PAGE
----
Doctors fear NSW Health ‘bias’ denies patients relief through medicinal cannabis

Doctors fear NSW Health ‘bias’ denies patients relief through medicinal cannabis
ANNABEL HENNESSY, The Daily Telegraph
December 10, 2017 11:00pm

TERMINALLY ill patients with federal government approval for medical cannabis are still being blocked by NSW Health from obtaining the drug more than a year after it was made legal.

Doctors tell The Daily Telegraph they are fearful NSW Health has “an automatic bias” against medical cannabis and are finding it impossible to have prescriptions approved even after it has been granted by the Therapeutic Goods Administration.

In other cases the approval process is taking so long they say they are worried patients will die before they get access.

The concerns come weeks after former premier Mike Baird told The Daily Telegraph that governments must “move quickly” to ensure patients can use the drug, shown to relieve pain and restore appetite where other medications have failed.

But Blue Mountains GP Teresa Towpik said desperate families were being forced to go to the black market because the approval system was so complicated.

“I can prescribe morphine with the touch of a button, but because of the bias against medical cannabis we have to jump through all these hoops,” she said.

When Dr Towpik tried to prescribe the drug for one patient, she said she was “interrogated” for half an hour by a NSW medical officer.

She said it had a lot of potential for helping patients but most doctors did “not want to be involved” because of the bureaucracy involved.

Eastern Sydney GP Brad McKay said he’d also had several applications rejected and was at the point of “giving up”.

He said NSW Health were trying everything to put doctors off prescribing including warning them their indemnity insurance may not cover medical cannabis.

“It’s a weird situation where they are creating their own rules, Dr McKay said.

“We’ve been told that GPs are welcome to apply but cannot prescribe. Essentially they think GPs are too stupid to prescribe it ourselves.”

Dr McKay told of one patient whose application was held up so long by both the TGA and NSW Health they had only been able to gain access to the drug in the final week of their chemotherapy.

Lex McLean has been fighting for his wife Kathy to get access to the drug since the start of the year. The 69-year-old suffers from Lewy Body and Parkinson’s disease and is so sick she can no longer feed or wash herself.

Ms McLean’s GP, Dr Towpik, has applied for medical cannabis and has the backing of a neurologist but despite two TGA approvals it has been blocked by NSW Health on the grounds there was not enough “clinical evidence” to prove the drug could help her.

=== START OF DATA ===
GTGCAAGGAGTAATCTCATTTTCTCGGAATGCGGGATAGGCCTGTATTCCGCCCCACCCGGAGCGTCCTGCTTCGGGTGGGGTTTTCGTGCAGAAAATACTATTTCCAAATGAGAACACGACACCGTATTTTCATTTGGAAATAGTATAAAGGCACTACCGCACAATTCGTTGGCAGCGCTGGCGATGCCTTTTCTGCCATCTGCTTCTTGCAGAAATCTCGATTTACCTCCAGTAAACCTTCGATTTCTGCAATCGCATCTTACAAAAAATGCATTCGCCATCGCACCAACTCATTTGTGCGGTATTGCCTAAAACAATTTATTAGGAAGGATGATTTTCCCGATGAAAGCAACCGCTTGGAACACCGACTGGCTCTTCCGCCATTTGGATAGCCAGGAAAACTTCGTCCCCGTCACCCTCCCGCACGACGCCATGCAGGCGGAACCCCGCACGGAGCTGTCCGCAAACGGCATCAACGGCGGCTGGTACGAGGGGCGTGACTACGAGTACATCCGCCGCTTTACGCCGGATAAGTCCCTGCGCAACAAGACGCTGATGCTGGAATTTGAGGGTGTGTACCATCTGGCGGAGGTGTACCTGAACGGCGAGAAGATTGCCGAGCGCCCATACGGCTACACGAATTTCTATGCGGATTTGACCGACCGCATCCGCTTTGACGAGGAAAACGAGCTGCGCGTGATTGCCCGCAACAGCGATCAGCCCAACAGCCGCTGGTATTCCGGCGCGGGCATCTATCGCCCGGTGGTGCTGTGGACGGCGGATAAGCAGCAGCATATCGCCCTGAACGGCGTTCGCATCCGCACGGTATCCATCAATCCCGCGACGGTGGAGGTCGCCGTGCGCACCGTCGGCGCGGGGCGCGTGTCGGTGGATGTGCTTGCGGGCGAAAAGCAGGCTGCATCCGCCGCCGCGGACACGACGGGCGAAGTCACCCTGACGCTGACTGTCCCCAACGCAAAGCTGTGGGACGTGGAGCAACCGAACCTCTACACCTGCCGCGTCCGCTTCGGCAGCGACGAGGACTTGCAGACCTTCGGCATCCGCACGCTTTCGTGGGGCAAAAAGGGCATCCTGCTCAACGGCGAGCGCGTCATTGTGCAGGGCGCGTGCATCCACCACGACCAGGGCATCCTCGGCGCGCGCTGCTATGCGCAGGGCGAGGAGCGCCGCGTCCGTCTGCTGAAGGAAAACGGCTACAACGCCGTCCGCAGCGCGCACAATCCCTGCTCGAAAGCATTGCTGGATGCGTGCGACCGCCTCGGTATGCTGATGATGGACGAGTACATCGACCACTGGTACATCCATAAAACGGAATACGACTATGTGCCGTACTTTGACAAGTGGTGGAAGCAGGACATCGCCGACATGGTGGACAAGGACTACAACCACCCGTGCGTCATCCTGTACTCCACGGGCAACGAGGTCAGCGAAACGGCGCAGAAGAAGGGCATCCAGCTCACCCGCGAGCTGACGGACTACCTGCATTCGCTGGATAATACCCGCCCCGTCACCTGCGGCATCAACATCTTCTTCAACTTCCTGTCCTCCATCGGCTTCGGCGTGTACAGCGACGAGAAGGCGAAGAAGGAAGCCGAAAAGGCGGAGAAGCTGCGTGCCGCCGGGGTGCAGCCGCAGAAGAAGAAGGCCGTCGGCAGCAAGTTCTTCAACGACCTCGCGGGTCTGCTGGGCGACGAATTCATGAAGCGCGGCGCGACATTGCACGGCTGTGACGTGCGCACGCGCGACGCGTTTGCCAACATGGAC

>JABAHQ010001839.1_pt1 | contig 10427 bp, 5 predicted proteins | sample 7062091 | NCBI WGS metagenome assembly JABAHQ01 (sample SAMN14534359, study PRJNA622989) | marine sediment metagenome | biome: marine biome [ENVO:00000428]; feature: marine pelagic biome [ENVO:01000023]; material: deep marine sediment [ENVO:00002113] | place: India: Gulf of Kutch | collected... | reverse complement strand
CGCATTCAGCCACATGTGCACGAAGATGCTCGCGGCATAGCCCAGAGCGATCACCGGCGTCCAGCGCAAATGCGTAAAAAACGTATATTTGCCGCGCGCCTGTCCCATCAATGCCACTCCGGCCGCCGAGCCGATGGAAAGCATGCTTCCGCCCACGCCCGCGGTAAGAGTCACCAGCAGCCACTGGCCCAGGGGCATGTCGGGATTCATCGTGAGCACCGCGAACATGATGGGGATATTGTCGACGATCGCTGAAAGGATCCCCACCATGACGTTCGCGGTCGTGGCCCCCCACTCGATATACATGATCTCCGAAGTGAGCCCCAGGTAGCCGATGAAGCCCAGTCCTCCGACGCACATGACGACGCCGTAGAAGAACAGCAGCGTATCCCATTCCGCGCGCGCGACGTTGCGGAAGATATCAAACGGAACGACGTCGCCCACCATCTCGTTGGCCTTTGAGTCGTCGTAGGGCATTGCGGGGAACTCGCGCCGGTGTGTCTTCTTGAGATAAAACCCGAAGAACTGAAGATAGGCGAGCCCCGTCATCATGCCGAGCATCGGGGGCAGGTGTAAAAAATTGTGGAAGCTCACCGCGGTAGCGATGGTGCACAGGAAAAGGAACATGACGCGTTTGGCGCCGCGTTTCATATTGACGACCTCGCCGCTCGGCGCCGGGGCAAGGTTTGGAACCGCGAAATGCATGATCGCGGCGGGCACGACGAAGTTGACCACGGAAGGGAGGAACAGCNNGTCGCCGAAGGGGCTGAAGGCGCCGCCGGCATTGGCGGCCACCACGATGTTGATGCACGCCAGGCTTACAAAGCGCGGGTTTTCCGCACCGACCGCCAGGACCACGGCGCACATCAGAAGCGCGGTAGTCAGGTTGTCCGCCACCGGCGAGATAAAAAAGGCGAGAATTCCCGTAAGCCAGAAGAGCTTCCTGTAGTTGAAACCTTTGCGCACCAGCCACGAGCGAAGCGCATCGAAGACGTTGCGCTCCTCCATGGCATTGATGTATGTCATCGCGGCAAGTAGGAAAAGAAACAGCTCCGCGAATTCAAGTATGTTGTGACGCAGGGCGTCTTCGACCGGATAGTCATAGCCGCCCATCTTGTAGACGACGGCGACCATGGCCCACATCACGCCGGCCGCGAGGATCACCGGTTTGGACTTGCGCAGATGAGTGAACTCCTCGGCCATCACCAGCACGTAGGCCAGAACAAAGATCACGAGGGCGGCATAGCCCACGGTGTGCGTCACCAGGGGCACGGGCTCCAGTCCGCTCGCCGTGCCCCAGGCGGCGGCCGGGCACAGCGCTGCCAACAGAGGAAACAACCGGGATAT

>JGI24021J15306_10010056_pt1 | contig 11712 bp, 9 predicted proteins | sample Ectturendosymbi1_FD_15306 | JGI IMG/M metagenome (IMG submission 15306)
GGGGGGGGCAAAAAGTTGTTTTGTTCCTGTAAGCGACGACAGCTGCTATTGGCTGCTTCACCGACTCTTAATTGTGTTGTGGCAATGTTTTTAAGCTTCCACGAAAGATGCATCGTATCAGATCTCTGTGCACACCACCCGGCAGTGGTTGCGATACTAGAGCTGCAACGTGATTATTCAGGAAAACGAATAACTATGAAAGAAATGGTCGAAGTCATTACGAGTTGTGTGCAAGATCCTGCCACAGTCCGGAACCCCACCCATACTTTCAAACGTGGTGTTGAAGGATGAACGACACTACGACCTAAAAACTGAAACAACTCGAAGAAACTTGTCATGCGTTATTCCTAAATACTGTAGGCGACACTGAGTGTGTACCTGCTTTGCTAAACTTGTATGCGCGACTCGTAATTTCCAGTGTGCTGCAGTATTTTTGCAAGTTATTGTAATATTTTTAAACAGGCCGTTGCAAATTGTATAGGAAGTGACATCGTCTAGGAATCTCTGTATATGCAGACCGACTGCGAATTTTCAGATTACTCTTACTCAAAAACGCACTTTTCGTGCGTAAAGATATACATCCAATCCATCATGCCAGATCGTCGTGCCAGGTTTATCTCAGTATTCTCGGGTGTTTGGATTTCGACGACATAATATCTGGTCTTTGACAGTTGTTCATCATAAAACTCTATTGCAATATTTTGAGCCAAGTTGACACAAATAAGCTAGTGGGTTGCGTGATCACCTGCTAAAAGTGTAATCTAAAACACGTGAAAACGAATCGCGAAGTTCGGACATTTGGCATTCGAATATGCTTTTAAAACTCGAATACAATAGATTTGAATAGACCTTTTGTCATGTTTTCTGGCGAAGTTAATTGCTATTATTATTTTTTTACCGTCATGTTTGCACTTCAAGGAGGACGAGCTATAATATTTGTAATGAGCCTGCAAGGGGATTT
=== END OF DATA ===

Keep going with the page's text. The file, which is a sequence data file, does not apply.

Dr Towpik said she had spent “hours and hours” trying to argue the McLeans case.

“I’m at the point where I don’t know what to do and am looking at going to the black market if there is no option,” Mr McLean said.

Kathy McLean, 69
Photo: Kathy McLean, 69, with her granddaughter Brooke, 10.

Daughter Kirsten Graham said obtaining the drug was so difficult, it “might as well be illegal”.

“The real heartache for us is the time it’s taking,” she said. “We’re wondering if it will be too late. We know the risks and are willing to be the trial ... to have it blocked is devastating.”

Medical Organic Cannabis Australia director Alessandro Sorbello is developing techniques in the production and cultivation of medical grade organic marijuana. He said the company had also been held up by red tape during the licensing process.

Mr Sorbello said Australia was falling behind other countries.

“Given our good reputation and climate we have the potential to be a leader in the field,” he said.

“The evidence that medical cannabis works is there, it’s just ignorance and fear holding us back.”

A NSW Health spokesman said there had been 64 applications to use medical cannabis since it was legalised, of which 55 had been granted. It is estimated there are about 100,000 patients sourcing it on the black market.

Terminally ill to get faster access to cannabis

Health Minister Brad Hazzard, however, said the government had just announced a $6 million hotline to help advise doctors.

He said he was “very enthusiastic” about medical cannabis but policy was “a balancing act” and long-term effects were not yet known.

When asked if he thought NSW Health has a “bias” against medical cannabis, Mr Hazzard said traditionally the medical community “as a whole” had not been in favour.